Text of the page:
In a steam engine the pressure pushes the piston down the cylinder till the valve closes. Itís a pressure engine to this point. Then there is anywhere between 12 to 15 present of piston travel before the valve opens to exhaust. Depending on the valve design.
Steam expanses in volume as it cools. You have to go by the steam tables for the rate of expansion at the different temperatures, this is the real reason you superheat. After you play with numbers long enough you will come to the conclusion you gain nothing going over 200F over saturated temperature for superheat.
In a compound or triple you look for 25 to 30 percent expansion if you can get it. Not many do.
Yes I started off running 1000 psi at 1000F with my Derr boiler in my 1920. It didnít seem necessary and I dropped back to 600psi at 700 F using Mobil one 634 gear oil ISO 460. You cannot see it in the winker. Brent C used a die in oil in his car with the same stuff to see it in the winker.

Re: Cylinder oil
Posted by: Caleb Ramsby (IP Logged)
Date: November 16, 2015 08:30PM

Hey Rolly,

I wasn't very descriptive either.

Yep, superheat has some severe practical limitations. The SES experiments with the poppet inlet valves and uniflow exhaust belt, which separates the "heat zones" also showed a significant limitation as to an effective superheat temperature.

The steam tables do indeed show a significant diminishing return with the increase in superheat temperature.

More importantly though is adapting the temperature to what the particular engine needs to keep the steam from condensing on the cylinder walls through the cycle. Which has to do with a million factors.

The SES data is interesting, they show the variance of cylinder wall temperature in regards to the cutoff percentage. The cylinder walls and head get much cooler with a shorter cutoff, thus diminishing the practical real world efficiency in relation to cutoff.

SES found that any temp above roughly 700 F or so and volumetric expansions greater then 8 or so had a detrimental effect on overall efficiency.

Caleb Ramsby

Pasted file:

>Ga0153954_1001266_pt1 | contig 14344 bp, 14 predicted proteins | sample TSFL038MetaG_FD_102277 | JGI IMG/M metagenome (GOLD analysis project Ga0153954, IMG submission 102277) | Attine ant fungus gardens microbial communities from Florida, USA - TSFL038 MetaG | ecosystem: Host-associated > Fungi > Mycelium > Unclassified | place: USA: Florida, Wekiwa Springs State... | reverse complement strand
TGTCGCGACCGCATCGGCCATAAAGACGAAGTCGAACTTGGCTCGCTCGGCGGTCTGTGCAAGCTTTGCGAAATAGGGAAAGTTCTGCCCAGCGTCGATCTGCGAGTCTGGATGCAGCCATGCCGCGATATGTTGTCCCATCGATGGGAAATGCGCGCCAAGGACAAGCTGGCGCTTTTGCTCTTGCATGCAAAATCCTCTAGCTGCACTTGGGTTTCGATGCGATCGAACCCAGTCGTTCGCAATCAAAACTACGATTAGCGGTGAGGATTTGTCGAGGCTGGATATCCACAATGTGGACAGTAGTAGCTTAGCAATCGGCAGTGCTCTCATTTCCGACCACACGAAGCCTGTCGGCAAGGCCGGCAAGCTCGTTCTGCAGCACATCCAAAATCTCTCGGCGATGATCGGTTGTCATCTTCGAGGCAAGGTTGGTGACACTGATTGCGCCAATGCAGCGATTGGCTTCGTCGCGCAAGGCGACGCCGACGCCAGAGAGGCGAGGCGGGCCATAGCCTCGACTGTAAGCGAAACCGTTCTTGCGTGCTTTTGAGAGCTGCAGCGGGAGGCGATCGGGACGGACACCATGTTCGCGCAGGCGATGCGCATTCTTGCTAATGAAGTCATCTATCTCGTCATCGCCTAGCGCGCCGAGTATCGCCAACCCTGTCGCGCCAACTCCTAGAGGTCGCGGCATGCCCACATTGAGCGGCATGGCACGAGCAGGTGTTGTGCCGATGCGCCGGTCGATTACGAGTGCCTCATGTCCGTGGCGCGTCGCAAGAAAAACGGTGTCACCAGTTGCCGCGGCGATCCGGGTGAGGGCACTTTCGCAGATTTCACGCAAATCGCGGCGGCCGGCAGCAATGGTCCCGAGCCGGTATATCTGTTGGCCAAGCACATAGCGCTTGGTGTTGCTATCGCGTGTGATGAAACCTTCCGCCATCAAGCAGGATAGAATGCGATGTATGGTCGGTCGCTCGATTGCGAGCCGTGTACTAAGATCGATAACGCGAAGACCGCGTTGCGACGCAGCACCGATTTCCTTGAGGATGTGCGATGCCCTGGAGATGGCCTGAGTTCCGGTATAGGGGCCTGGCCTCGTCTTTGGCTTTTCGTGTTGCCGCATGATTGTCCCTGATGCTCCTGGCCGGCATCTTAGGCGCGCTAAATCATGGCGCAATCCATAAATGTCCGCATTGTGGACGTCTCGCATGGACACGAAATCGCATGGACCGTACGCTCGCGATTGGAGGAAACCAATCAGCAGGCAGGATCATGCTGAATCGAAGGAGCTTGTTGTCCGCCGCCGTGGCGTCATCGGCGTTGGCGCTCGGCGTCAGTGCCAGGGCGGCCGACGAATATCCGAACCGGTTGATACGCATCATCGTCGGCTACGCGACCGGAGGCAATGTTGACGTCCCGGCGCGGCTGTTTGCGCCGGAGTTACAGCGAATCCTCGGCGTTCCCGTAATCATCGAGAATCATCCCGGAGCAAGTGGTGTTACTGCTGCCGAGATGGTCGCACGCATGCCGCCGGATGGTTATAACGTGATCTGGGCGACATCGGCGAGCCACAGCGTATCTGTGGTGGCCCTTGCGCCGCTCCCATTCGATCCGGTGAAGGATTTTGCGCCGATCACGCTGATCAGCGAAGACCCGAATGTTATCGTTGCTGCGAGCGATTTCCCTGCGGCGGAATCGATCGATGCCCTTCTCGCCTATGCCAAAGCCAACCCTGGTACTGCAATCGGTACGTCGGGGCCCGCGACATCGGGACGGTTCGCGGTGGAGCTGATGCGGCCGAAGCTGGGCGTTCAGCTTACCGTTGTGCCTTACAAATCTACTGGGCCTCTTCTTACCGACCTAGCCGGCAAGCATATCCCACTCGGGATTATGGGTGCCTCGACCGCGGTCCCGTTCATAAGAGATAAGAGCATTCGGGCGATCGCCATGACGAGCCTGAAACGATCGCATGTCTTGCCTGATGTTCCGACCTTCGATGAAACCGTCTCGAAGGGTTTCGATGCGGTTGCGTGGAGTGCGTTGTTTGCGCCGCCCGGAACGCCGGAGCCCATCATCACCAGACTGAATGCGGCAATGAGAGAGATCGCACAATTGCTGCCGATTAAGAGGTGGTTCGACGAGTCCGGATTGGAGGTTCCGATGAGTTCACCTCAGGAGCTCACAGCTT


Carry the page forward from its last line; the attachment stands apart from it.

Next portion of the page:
Re: Cylinder oil
Posted by: Caleb Ramsby (IP Logged)
Date: November 16, 2015 10:16PM

To expand a bit and get back to the oil issue.

As Stumpf found with his experiments and development of the uniflow type, it is the metal temperature more so then the steam temperature that influences the break down of the cylinder oil.

With a compound, the high pressure cylinder typically has a long cutoff, thus it's average cylinder temperature is much higher then a simple of similar initial temperature. This is why using a lower initial temperature and a reheat between stages has been popular for compounds.

Stumpf employed direct oiling with injection holes near the center of the cylinder bore for his poppet valved engines and more or less at the piston valves for the piston valved versions that he made.

The Stanley engines, being integral cast, with the exhaust channel cooling a significant portion of the casting and the valve and valve seat being exposed to the exhaust steam. The metal temperature allows for a much higher superheat without degrading the oil.

This especially influences the practical effectiveness of high superheats, seeing as the superheated steam is exposed to low temperature metal and the higher temperature differential zaps a ton of heat energy from the fresh superheated steam.

With uniflows, this is still a significant factor, even with high compression and short cutoff. The thermal properties and extra heat energy required for the highly superheated steam doesn't produce a superior overall thermal efficiency.

At best it lowers the weight of steam per horsepower hour, which would reduce the load on the condenser, but not the fuel for a given horsepower output.

Doble was able to achieve some serious reductions in steam lbs per hp hr with the use of high pressure and significant superheat, on the DYNO, but when he tested the setups on the road, they didn't translate into a real world decrease in fuel consumption.

Mostly due to the real world issues of low loading, cold starting and what not.

Caleb Ramsby